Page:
Birds do it, bees do it,
Even educated fleas do it.
Let’s do it, let’s fall in love.
You don’t have to be an astute observer to notice that something’s up in the avian world right now. It’s springtime and once the birds have recovered from the stress of migration or the burdens of winter, their raison d’etre becomes reproduction. The hormones from brain and adrenal glands rule the roost and result in both physical and behavioral changes, all focused on reproducing and preserving their species.
Claiming a territory is step one in this process. In my neck of the woods this is most noticeable with the boisterous Red-winged Blackbird, perched on the tallest reed, sporting his bright red and yellow epaulets, warning other males to stay clear and beckoning females to come and check him out. He hopes they are attracted by his beauty, health, and strength.
There are numerous avian signs of courtship, some common and others quite bizarre. The common include colorful breeding plumage, such as the striking migrating Warblers and their melodious songs, all evolved to attract a mate. The more bizarre include the Magnificent Frigatebird’s inflation of his giant red throat (which other jealous males attempt to puncture), the water ballet of courting Grebes performed in perfect unison, or the Baryshnikov-like leaps of the Sandhill Crane.
There are the gentle offerings of food and mutual grooming, or the spectacular flight and airshows of the Hawks, or the lower nighttime air dance of the Woodcocks. I don’t quite get the courtship practice of the male Parrot vomiting into the mouth of the female, allowing her to sample the prospective mate’s taste in food, nor do I condone the Mallards’ gang rape of a cornered female, so common with that specie. But these are all signs of spring, evolved over millions of years to recreate and preserve life.
As a Radiologist I have a special interest in the comparative anatomy of humans and birds. First for the male, the avian testes, the producers of sperm, are located high in the abdomen, near the upper poles or the kidneys–male birds have no scrotum. The sperm travel down through the deferent duct and seminal vesicles and empty into the cloaca at mating. As with mammals, sperm require lower than normal body-temperatures to mature. Birds solve this by lowering their body temperature at night and by storing sperm in the cooler seminal vesicles in the lower pelvis.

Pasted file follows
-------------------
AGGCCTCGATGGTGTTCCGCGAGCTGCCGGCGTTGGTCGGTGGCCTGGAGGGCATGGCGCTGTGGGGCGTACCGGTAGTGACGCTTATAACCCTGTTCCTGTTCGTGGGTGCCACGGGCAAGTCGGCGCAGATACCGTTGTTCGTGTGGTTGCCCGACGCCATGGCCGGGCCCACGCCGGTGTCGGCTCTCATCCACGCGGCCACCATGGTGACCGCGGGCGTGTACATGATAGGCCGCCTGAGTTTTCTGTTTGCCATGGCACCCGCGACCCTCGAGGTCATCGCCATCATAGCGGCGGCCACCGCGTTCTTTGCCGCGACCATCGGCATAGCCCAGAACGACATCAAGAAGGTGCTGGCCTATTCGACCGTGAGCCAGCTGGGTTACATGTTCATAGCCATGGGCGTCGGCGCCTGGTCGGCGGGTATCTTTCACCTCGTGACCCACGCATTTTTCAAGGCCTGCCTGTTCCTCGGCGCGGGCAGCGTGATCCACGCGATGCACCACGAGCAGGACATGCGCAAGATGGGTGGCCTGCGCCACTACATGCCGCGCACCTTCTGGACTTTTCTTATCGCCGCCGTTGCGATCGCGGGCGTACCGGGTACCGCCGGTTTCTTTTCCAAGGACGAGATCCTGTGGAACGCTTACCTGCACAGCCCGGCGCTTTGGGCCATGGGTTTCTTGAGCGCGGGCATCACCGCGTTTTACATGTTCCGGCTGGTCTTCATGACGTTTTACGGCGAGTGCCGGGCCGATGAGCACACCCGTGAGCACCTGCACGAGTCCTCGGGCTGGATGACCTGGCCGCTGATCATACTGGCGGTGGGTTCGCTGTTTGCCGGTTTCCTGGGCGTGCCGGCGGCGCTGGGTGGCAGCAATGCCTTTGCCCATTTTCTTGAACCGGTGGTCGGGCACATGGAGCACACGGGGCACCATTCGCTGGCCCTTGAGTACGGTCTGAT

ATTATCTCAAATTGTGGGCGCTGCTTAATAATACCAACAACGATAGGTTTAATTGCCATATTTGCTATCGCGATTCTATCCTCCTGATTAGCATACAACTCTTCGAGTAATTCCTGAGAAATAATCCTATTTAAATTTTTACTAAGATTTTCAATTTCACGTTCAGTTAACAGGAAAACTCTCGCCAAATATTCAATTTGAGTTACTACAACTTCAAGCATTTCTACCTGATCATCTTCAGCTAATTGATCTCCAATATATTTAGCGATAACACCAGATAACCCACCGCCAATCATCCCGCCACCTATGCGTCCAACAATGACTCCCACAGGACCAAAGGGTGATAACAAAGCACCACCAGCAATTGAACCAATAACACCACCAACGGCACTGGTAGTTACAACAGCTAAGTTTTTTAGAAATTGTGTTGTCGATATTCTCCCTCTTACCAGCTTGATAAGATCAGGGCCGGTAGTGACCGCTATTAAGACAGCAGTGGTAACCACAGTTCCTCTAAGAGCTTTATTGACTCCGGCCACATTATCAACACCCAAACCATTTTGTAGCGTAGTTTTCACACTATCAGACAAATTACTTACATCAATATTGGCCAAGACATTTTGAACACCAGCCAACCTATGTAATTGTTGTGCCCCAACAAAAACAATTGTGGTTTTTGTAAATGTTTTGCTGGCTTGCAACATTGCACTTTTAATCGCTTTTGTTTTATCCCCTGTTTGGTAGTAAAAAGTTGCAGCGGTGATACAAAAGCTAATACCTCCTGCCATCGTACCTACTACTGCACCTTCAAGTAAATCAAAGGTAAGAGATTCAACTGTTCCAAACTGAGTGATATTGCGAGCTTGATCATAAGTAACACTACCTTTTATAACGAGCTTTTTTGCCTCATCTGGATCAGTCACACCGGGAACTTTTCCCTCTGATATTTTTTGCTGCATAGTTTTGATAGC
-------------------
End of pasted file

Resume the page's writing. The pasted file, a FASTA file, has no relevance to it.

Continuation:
Most male birds have no penis. Mating occurs with “kissing cloaca”, the brief and often repeated contact of the male and female cloacae. But a few male birds including Ducks, Storks, Flamingos, and Ostriches do have an erectile penis arising in the cloaca. In the mating duck this is quite large and has a corkscrew configuration while the complementary female anatomy has a reverse corkscrew shape to accept it. Some have said that these birds, who often mate in water, use this penetrating copulation to prevent water from washing the sperm away.
The most interesting aspect of bird anatomy is that most female birds have only left-sided internal genitalia–the right sided structures are involuted or completely absent. There are a couple potential explanations for this. It may serve to reduce body weight and make flight easier, and it also prevents bilateral ovum forming simultaneously with opposing eggs obstructing each other in their passage to the lower genital tract.
The ovary is positioned high in the abdomen, similar to the testes, and its eggs pass to the cloaca via the oviduct, uterus and vagina. Grossly these three structures appear to be a continuous tortuous tube, but microscopic anatomy reveals differing functions. At ovulation the soft ovum enters the upper oviduct and becomes coated with albumin and keratin as it proceeds downward. The limey shell and egg coloration is added in the uterus and the finished egg is stored in the vagina. It appears that the fertilization with sperm occurs in the upper oviduct. The entire process from ovary to cloaca takes about 24 hours.
The structure and function of the avian egg is a fascinating topic by itself, but best left for a later posting. Just as a trailer however, consider that a bird’s egg must be strong enough to withstand the weight of the incubating parent but fragile enough to allow the hatching chick to escape. It must be a protective barrier, but also porous enough to allow oxygen transport and respiration. It must also contain all the nutritional and energy requirements of the developing embryo.
So as you head out this spring remember the raging hormones have expressed themselves in many ways, some visible and some unseen. The males are carrying testes that have increased their volume 100 times and are trying to find and impress a mate in any way possible. The female, her own genitalia markedly enlarged for the season is the egg producer, primed and ready, hoping to find a worthy mate. If successful, the real work will have just begun.